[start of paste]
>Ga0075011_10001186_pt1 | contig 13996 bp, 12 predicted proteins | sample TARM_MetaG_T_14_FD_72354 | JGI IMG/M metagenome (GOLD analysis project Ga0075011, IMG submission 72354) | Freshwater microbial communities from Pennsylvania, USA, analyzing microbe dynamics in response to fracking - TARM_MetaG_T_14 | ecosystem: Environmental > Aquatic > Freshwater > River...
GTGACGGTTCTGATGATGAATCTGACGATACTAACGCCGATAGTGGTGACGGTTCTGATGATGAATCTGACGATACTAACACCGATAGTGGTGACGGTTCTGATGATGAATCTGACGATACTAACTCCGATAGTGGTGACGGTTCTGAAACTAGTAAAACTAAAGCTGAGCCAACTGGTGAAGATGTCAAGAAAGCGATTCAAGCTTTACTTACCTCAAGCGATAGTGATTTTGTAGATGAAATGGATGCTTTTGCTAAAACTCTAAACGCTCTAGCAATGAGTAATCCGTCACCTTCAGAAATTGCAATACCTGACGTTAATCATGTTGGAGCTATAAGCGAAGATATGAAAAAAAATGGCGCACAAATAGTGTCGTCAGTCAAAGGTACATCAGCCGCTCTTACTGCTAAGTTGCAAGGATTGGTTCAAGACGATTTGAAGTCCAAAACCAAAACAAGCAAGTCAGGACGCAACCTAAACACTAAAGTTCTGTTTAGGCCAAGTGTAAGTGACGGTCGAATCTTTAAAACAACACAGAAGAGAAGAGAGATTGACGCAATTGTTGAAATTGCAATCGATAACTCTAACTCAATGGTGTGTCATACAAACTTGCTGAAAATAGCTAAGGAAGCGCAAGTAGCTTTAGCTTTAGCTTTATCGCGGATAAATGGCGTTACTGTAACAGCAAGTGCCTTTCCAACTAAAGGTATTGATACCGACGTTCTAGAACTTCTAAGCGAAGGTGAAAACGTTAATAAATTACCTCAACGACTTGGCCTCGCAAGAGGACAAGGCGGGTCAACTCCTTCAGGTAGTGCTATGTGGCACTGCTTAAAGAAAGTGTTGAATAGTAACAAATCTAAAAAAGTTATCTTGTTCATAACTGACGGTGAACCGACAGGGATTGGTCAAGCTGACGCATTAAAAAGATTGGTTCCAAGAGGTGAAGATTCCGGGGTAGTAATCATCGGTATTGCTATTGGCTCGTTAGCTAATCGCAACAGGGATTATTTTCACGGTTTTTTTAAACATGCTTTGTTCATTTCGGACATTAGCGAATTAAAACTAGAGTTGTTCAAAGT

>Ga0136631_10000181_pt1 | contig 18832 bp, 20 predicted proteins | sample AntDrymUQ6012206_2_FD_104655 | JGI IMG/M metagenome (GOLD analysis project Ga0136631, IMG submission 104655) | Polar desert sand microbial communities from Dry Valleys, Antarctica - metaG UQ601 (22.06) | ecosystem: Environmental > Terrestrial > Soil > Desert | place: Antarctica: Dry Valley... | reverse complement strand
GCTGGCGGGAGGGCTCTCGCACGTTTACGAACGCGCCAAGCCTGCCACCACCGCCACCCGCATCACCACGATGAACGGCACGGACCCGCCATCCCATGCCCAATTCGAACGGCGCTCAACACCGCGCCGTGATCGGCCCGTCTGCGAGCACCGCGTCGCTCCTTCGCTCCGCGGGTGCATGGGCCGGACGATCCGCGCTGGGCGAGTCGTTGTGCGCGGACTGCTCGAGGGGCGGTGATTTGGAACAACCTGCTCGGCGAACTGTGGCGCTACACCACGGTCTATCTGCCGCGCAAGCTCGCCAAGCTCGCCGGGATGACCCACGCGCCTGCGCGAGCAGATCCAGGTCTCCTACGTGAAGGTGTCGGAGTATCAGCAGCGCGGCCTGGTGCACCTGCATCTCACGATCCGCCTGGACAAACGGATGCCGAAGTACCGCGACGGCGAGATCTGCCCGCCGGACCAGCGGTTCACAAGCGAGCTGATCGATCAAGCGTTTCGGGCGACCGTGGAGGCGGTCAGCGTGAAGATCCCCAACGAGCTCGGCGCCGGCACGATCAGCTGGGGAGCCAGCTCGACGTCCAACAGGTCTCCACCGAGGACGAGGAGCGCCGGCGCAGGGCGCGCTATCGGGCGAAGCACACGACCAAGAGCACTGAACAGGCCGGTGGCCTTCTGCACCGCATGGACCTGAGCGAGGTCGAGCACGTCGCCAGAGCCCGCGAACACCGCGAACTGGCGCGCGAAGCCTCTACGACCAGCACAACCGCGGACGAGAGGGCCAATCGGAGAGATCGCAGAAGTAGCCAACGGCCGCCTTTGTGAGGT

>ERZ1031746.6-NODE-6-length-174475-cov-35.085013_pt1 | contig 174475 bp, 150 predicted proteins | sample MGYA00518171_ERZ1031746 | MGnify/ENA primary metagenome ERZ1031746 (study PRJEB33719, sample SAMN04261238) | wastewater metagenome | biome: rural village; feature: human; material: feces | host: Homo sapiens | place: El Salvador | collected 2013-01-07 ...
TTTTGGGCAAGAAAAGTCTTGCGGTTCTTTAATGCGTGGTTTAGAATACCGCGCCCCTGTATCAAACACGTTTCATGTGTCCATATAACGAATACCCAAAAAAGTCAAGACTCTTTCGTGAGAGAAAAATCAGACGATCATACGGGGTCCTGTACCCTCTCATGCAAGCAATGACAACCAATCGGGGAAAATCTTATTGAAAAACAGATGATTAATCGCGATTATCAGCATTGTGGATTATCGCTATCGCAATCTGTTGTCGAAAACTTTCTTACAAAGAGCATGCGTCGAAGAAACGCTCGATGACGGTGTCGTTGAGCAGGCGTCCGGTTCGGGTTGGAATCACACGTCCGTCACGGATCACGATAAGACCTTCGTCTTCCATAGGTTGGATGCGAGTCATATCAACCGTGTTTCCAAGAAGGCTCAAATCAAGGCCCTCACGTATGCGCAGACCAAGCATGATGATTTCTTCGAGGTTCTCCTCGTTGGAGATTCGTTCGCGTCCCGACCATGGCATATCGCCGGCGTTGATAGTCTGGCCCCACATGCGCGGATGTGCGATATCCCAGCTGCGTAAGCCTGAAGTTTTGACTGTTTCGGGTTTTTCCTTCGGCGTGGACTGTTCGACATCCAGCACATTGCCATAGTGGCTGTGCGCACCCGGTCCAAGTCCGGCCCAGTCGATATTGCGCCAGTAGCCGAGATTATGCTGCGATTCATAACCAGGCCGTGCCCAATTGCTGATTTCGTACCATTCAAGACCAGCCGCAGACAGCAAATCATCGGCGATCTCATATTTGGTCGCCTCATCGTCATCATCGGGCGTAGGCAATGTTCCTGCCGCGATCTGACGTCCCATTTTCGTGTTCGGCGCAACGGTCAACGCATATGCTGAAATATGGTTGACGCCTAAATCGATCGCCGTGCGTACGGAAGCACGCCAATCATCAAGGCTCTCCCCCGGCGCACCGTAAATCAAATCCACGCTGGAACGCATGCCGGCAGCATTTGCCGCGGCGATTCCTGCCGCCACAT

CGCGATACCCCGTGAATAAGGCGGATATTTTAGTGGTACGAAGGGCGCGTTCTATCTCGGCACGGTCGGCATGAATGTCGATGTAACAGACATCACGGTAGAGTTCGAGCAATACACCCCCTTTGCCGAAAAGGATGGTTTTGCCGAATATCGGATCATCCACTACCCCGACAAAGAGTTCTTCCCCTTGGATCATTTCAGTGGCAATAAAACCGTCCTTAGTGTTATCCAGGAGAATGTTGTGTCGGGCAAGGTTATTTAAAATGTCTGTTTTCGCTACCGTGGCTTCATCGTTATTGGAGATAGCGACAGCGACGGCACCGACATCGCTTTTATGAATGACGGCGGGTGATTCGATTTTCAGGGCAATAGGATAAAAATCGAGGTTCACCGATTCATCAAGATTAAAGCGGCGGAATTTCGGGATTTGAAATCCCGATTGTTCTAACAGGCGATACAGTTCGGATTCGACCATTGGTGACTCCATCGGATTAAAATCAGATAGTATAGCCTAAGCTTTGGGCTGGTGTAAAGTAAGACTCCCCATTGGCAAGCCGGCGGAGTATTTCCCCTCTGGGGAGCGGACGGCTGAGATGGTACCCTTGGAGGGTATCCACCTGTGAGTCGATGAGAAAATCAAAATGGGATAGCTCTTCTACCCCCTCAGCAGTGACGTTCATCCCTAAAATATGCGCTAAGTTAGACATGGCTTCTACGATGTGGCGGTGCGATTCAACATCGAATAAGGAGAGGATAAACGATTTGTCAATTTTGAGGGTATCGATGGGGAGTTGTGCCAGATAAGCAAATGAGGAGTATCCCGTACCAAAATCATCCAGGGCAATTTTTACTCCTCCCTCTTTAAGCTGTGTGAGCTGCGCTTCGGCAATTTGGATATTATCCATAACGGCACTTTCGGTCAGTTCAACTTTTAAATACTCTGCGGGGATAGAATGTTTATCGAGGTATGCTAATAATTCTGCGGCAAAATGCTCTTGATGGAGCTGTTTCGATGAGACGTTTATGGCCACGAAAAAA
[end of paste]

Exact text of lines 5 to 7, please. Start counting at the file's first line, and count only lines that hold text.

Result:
>ERZ1031746.6-NODE-6-length-174475-cov-35.085013_pt1 | contig 174475 bp, 150 predicted proteins | sample MGYA00518171_ERZ1031746 | MGnify/ENA primary metagenome ERZ1031746 (study PRJEB33719, sample SAMN04261238) | wastewater metagenome | biome: rural village; feature: human; material: feces | host: Homo sapiens | place: El Salvador | collected 2013-01-07 ...
TTTTGGGCAAGAAAAGTCTTGCGGTTCTTTAATGCGTGGTTTAGAATACCGCGCCCCTGTATCAAACACGTTTCATGTGTCCATATAACGAATACCCAAAAAAGTCAAGACTCTTTCGTGAGAGAAAAATCAGACGATCATACGGGGTCCTGTACCCTCTCATGCAAGCAATGACAACCAATCGGGGAAAATCTTATTGAAAAACAGATGATTAATCGCGATTATCAGCATTGTGGATTATCGCTATCGCAATCTGTTGTCGAAAACTTTCTTACAAAGAGCATGCGTCGAAGAAACGCTCGATGACGGTGTCGTTGAGCAGGCGTCCGGTTCGGGTTGGAATCACACGTCCGTCACGGATCACGATAAGACCTTCGTCTTCCATAGGTTGGATGCGAGTCATATCAACCGTGTTTCCAAGAAGGCTCAAATCAAGGCCCTCACGTATGCGCAGACCAAGCATGATGATTTCTTCGAGGTTCTCCTCGTTGGAGATTCGTTCGCGTCCCGACCATGGCATATCGCCGGCGTTGATAGTCTGGCCCCACATGCGCGGATGTGCGATATCCCAGCTGCGTAAGCCTGAAGTTTTGACTGTTTCGGGTTTTTCCTTCGGCGTGGACTGTTCGACATCCAGCACATTGCCATAGTGGCTGTGCGCACCCGGTCCAAGTCCGGCCCAGTCGATATTGCGCCAGTAGCCGAGATTATGCTGCGATTCATAACCAGGCCGTGCCCAATTGCTGATTTCGTACCATTCAAGACCAGCCGCAGACAGCAAATCATCGGCGATCTCATATTTGGTCGCCTCATCGTCATCATCGGGCGTAGGCAATGTTCCTGCCGCGATCTGACGTCCCATTTTCGTGTTCGGCGCAACGGTCAACGCATATGCTGAAATATGGTTGACGCCTAAATCGATCGCCGTGCGTACGGAAGCACGCCAATCATCAAGGCTCTCCCCCGGCGCACCGTAAATCAAATCCACGCTGGAACGCATGCCGGCAGCATTTGCCGCGGCGATTCCTGCCGCCACAT

CGCGATACCCCGTGAATAAGGCGGATATTTTAGTGGTACGAAGGGCGCGTTCTATCTCGGCACGGTCGGCATGAATGTCGATGTAACAGACATCACGGTAGAGTTCGAGCAATACACCCCCTTTGCCGAAAAGGATGGTTTTGCCGAATATCGGATCATCCACTACCCCGACAAAGAGTTCTTCCCCTTGGATCATTTCAGTGGCAATAAAACCGTCCTTAGTGTTATCCAGGAGAATGTTGTGTCGGGCAAGGTTATTTAAAATGTCTGTTTTCGCTACCGTGGCTTCATCGTTATTGGAGATAGCGACAGCGACGGCACCGACATCGCTTTTATGAATGACGGCGGGTGATTCGATTTTCAGGGCAATAGGATAAAAATCGAGGTTCACCGATTCATCAAGATTAAAGCGGCGGAATTTCGGGATTTGAAATCCCGATTGTTCTAACAGGCGATACAGTTCGGATTCGACCATTGGTGACTCCATCGGATTAAAATCAGATAGTATAGCCTAAGCTTTGGGCTGGTGTAAAGTAAGACTCCCCATTGGCAAGCCGGCGGAGTATTTCCCCTCTGGGGAGCGGACGGCTGAGATGGTACCCTTGGAGGGTATCCACCTGTGAGTCGATGAGAAAATCAAAATGGGATAGCTCTTCTACCCCCTCAGCAGTGACGTTCATCCCTAAAATATGCGCTAAGTTAGACATGGCTTCTACGATGTGGCGGTGCGATTCAACATCGAATAAGGAGAGGATAAACGATTTGTCAATTTTGAGGGTATCGATGGGGAGTTGTGCCAGATAAGCAAATGAGGAGTATCCCGTACCAAAATCATCCAGGGCAATTTTTACTCCTCCCTCTTTAAGCTGTGTGAGCTGCGCTTCGGCAATTTGGATATTATCCATAACGGCACTTTCGGTCAGTTCAACTTTTAAATACTCTGCGGGGATAGAATGTTTATCGAGGTATGCTAATAATTCTGCGGCAAAATGCTCTTGATGGAGCTGTTTCGATGAGACGTTTATGGCCACGAAAAAA